Dendrobadae overview
 
There are about 250 different species or morphs/phenotypes of poison arrow frogs. The main genera of frogs are: Adelphobates, Ameerega, Colostethus, Dendrobates, Epipedobates, Hyloxatus, Minyobates, Oophaga, Phyllobates, Ranitomeya, and Silverstoneia, and their colors range from somewhat plain browns and black to the many vibrant spectrums of the rainbow. All are diurnal (active during the day) except for one species. Poison arrow frogs can be either terrestrial (residing on the ground) or arboreal (residing in the canopies or tops of trees). They have adhesive pads on their feet, making it easy for them to maneuver on the forest floor or up in the trees.
 
Poison arrow frogs inhabit the rainforests of Central and South America. The animal’s name is derived from the fact that the native people in some regions of Central and South America extracted the toxins the frogs produce to tip their arrows or darts. Although there were only a few species that the natives actually used to extract poison, all in the genus
Phyllobates, all other species in the same family of frogs are characterized as poison arrow frogs. The poison was extracted for hunting, and to a smaller extent, for warfare. Sometimes the natives shoved the dart straight through the frog to collect as much poison as possible. Alternatively, the natives captured the frog and rubbed the darts on its back until the frog secreted a mucous onto the dart. A third and final method to collect the poison was to cook the frog in order to collect the poison.
 
Poison arrow frogs produce poison to protect themselves against predators. The frogs’ bright colors serve as a warning sign to potential predators that they are toxic, a warning that they should not be eaten. Poison arrow frogs’ toxins taste bad or sour so that if a predator attacks, the predator will spit them out. The poison acts quickly, attacking the nervous system and muscular system, producing respiratory problems and/or muscular paralysis.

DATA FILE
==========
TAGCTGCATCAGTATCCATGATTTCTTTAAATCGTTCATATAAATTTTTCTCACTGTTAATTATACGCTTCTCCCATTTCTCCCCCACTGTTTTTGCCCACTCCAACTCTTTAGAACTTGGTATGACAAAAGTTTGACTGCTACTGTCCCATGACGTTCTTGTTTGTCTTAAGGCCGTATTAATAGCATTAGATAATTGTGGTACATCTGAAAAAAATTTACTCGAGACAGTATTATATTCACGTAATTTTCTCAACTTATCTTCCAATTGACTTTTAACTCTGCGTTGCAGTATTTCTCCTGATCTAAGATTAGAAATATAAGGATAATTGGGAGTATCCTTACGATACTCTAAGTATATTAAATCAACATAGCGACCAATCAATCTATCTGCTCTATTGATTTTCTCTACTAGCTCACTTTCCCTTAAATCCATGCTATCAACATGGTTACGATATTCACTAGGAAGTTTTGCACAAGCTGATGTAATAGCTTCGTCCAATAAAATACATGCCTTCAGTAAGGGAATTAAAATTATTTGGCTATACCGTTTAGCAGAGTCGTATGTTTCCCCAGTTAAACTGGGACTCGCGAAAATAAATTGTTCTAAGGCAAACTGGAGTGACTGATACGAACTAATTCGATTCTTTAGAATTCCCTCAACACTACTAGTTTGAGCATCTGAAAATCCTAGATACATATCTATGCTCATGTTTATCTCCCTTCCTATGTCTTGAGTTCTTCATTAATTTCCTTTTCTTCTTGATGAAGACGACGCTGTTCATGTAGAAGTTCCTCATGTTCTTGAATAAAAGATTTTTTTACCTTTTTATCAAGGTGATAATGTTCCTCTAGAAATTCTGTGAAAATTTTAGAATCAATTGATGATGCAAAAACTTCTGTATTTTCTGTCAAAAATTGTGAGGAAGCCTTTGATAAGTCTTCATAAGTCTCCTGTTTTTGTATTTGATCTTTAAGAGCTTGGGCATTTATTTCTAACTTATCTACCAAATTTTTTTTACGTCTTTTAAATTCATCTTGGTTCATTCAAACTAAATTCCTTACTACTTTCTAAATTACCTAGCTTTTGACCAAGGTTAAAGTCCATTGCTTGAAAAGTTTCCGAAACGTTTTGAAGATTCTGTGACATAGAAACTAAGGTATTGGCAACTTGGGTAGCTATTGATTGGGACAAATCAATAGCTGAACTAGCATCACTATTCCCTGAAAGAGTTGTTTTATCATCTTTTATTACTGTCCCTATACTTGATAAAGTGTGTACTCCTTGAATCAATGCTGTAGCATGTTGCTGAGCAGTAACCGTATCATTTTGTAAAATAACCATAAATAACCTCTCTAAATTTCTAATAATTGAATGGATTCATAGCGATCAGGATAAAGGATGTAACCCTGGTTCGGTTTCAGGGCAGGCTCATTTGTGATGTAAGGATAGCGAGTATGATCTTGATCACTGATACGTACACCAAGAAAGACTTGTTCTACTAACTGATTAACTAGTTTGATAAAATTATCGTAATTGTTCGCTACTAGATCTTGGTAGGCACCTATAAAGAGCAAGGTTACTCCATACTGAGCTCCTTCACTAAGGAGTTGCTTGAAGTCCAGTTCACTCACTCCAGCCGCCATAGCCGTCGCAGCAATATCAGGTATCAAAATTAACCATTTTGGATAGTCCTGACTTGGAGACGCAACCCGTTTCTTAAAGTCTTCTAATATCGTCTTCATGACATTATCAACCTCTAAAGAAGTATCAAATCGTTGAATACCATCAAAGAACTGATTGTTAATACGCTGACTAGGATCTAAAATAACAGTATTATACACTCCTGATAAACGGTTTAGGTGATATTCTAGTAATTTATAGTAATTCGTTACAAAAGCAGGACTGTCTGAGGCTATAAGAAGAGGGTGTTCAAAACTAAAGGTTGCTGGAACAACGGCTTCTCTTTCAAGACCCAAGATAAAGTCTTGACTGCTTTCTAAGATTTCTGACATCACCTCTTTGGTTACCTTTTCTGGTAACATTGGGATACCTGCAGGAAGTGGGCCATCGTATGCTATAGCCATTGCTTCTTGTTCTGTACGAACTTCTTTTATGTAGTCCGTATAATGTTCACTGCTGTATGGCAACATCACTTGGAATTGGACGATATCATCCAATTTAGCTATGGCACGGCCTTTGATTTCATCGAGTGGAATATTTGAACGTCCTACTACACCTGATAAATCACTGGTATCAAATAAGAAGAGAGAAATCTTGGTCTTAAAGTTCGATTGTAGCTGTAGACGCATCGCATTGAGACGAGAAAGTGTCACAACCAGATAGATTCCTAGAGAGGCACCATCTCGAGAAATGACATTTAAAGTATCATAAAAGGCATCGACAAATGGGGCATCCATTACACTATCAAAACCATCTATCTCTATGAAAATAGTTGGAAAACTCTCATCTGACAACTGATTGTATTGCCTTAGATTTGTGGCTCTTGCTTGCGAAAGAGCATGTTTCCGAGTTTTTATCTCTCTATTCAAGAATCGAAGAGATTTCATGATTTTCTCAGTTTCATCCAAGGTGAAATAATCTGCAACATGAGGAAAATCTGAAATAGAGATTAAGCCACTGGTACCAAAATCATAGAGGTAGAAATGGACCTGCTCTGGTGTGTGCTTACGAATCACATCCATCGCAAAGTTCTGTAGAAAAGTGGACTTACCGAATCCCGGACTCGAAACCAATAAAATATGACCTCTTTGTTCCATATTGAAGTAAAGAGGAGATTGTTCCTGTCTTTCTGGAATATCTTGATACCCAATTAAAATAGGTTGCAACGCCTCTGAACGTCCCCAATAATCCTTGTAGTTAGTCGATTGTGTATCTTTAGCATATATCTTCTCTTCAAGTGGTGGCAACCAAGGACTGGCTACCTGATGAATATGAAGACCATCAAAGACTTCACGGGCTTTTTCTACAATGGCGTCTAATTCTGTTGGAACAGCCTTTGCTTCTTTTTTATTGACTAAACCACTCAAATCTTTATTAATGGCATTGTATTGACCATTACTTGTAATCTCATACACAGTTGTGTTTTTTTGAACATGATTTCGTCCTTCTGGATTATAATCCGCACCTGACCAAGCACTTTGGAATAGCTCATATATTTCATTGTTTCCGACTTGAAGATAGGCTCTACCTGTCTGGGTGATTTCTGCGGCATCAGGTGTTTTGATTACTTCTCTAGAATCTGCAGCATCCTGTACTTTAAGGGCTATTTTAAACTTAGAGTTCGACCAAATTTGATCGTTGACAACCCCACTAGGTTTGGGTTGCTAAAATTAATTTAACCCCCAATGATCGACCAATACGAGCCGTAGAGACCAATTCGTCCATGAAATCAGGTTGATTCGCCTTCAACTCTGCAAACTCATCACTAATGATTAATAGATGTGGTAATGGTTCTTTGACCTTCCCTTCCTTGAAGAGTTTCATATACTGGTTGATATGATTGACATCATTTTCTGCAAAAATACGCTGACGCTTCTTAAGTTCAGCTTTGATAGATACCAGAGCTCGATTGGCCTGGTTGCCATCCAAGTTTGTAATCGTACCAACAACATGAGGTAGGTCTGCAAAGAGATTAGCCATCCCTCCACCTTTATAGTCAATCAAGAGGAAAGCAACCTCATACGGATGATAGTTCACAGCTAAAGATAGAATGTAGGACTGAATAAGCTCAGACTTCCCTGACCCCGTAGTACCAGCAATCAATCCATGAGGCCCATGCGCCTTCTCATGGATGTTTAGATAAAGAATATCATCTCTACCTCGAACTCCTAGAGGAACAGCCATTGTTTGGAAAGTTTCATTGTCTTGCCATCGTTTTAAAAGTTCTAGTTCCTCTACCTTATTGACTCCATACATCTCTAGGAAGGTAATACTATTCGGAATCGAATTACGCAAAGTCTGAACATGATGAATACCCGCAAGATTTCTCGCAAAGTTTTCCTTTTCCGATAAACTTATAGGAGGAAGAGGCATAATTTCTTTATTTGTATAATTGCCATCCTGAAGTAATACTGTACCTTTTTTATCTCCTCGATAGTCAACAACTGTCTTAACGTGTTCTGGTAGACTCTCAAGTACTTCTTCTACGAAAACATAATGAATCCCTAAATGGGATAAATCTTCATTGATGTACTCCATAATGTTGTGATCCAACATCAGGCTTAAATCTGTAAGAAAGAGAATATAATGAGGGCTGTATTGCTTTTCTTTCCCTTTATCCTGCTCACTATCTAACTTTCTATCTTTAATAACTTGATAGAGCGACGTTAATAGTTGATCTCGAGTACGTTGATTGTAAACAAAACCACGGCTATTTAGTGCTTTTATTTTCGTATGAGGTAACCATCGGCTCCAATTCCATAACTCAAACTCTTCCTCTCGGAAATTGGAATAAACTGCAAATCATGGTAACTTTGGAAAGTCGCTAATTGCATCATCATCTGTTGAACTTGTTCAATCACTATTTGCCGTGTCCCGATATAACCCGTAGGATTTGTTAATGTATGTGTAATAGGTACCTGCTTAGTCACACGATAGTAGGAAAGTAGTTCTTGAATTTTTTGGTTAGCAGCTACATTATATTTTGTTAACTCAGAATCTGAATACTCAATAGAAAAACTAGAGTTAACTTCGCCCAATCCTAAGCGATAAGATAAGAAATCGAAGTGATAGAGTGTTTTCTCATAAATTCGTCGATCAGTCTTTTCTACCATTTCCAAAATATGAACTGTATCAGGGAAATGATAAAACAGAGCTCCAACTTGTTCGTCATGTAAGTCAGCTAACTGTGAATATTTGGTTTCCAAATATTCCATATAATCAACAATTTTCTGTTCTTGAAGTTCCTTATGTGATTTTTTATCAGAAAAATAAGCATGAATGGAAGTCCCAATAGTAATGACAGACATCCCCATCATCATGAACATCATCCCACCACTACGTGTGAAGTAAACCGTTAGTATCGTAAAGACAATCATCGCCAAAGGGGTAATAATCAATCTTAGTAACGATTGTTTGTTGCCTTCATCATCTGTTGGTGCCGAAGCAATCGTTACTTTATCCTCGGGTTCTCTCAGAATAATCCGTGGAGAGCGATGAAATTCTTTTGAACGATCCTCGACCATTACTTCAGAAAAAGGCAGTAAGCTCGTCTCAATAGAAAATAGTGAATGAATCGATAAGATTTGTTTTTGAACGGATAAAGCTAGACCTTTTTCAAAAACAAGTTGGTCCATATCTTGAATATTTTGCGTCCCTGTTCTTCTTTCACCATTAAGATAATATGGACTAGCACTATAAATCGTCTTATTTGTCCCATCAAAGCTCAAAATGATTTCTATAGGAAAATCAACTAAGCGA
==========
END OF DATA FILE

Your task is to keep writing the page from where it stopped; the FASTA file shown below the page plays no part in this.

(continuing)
If you are interested in having a poison arrow frog as a pet, do not be overwhelmed by all of the information provided in an effort to answer some of the basic questions that prospective owners might have about the animals. Once the frog’s habitat is set up correctly, poison arrow frogs are fun and easy pets to keep. Poison arrow frogs can live up to 10-15 years in captivity if kept and cared for properly.
 
Many owners feel that their frogs require “friends." Companion frogs are not a necessity, but there are many advantages to keeping more than one frog in an enclosure. Multiple sexes of the same species have elaborate social interactions. Courtship rituals are fascinating, well worth seeing even if you are not planning to breed. Males will often call in the form of buzzing, humming, chirping, clicking, or trilling. Females will respond by approaching the males. Males and females perform several motions that resemble a dance. They often stroke one another on the head or back before retreating to the breeding quarters. Males often hold females down. Many frogs breed in a “vent to vent” manner, while others fertilize after the eggs are laid. Mating rituals can last hours or days at a time.
 
Despite the fact that these frogs are not poisonous, it is important to note that these are “look and don’t touch” frogs. If you want a pet to handle, this is probably not the best pet for you. Frogs and the vivariums (habitats or terrariums) in which they are contained are a pleasure to observe and maintain, despite the limitations on contact.
 
 
 
 
       Poison Arrow Frog General Info
Dendrobadae overview
Captive
Quarantine
Cage construction
Multiple Species in an Enclosure
Stress
Food sources
Argentine Fire Ants
Medical problems
Fungi and bacteria
Industry terms
       Breeding
General Breeding
Hut Breeders
Bromeliad Breeders
Cross Breeding
Inbreeding
Egg Care
Tadpole Care
Froglet Care
       Ordering
 
 
 
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